The campaign set a goal of raising $2 million in 30 days to make "Wish I Was Here," which Braff wrote with his brother Adam. By early evening Wednesday, the campaign had more than 14,400 donors who pledged about $1.1 million to back the film, a United Press International review of the website indicated.
The minimum pledge was $1.
Braff -- who first became known in 2001 for his role as Dr. John Dorian on the television series "Scrubs" -- said he used the crowd funding approach, rather than traditional backing, because he wanted the last word on his film's final cut, the version of the movie that's ultimately released for public viewing.
"Financiers are fine for lots of projects and it works out perfectly for many movies, but when you're trying to make these smaller, personal art films, the idea of giving final cut away to someone else, it doesn't make any sense for me," be told The Hollywood Reporter.
Often, after a director completes edits, additional edits are supervised by producers who represent the production company or movie studio or both. Conflicts sometimes arise between the director and the studio.
Braff said he didn't want that for "Wish I Was Here" and preferred to invite individuals to pool their money to support his efforts.
"Wish I Was Here," about a struggling actor who agrees to home-school his young son, will be set in Hollywood but feature characters originally from New Jersey, where Braff grew up.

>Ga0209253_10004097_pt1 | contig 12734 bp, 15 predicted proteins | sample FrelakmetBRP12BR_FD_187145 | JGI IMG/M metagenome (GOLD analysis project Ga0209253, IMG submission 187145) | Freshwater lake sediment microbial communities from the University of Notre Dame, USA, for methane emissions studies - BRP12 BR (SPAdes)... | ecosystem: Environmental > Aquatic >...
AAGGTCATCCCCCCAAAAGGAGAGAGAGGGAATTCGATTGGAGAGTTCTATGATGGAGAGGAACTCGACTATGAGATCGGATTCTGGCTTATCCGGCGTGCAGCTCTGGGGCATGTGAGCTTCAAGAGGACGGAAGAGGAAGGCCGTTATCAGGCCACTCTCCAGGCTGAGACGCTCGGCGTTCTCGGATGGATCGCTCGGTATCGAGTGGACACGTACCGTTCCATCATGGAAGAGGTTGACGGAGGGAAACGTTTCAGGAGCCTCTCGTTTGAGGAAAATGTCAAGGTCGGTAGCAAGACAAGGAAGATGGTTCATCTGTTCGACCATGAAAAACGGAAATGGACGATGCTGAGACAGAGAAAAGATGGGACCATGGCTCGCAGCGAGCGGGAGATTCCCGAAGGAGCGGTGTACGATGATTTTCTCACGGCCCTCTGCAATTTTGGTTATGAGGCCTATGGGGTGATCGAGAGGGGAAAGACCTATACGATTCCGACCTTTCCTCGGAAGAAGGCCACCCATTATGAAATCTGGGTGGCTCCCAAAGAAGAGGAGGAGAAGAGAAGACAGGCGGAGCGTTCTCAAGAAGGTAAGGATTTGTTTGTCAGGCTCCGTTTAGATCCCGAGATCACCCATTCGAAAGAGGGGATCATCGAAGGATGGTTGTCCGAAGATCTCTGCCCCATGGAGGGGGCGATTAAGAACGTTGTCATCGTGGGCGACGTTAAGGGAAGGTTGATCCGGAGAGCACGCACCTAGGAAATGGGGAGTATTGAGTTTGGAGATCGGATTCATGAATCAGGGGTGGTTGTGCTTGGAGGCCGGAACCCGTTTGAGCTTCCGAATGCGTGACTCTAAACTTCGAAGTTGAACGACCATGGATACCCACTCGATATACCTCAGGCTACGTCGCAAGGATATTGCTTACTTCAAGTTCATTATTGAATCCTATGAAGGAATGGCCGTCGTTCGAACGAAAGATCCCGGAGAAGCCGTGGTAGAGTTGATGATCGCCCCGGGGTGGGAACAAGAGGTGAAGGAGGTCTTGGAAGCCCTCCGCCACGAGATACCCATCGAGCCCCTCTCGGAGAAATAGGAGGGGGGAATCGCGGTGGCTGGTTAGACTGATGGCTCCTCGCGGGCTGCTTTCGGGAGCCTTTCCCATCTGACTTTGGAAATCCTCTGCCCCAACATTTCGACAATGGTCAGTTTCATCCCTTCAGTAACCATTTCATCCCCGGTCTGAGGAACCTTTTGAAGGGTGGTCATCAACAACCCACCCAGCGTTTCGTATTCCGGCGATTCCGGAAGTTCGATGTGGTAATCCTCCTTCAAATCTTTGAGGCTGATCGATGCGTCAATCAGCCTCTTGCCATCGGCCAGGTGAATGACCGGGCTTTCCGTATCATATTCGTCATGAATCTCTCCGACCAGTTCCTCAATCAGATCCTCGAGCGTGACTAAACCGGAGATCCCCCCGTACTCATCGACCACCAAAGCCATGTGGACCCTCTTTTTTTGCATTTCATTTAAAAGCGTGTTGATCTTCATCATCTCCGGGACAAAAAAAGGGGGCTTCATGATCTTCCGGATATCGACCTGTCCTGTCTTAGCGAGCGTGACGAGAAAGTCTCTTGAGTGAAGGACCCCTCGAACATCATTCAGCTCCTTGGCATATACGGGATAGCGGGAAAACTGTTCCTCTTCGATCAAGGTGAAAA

Jim Parsons, who plays Sheldon Cooper on the CBS sitcom "The Big Bang Theory," has announced he will be a co-star.
The film's producers are Stacey Sher, who most recently produced "Django Unchained," and Michael Shamburg, whose producing credits include "Erin Brockovich," "A Fish Called Wanda," "Garden State," "Pulp Fiction" and "The Big Chill."
Braff made his writing and directing debut with "Garden State," a 2004 comedy-drama.
Braff told The Reporter he got the idea of going to Kickstarter after seeing producer Rob Thomas and actress Kristen Bell raise $5.7 million last month to fund a film version of the CW Television Network cult hit "Veronica Mars."
"I tried to make a couple of films within the studio system and also with traditional independent financing," he said. "I always hit roadblocks, whether it was having to cast a certain person or having to retain final cut with the success of 'Garden State.'
"With this movie, I'm so passionate about this movie, I was really about to sign on the dotted line with a traditional financing arrangement," he said.
But the traditional financing arrangement didn't "sit right in my stomach," Braff said, explaining it would invariably mean having to give away the final-cut privilege, put someone's brother in the film, and a host of other compromises.
"I don't want to do those many things on that list required of me to get that money, including giving up final cut, because I've been in test screenings and I've seen the way one person's commentary can steer the whole way that a financier wants a movie to go," he said.
"I'm not going to do that with this film, because it's too important to me. It's too close to my heart," he said.
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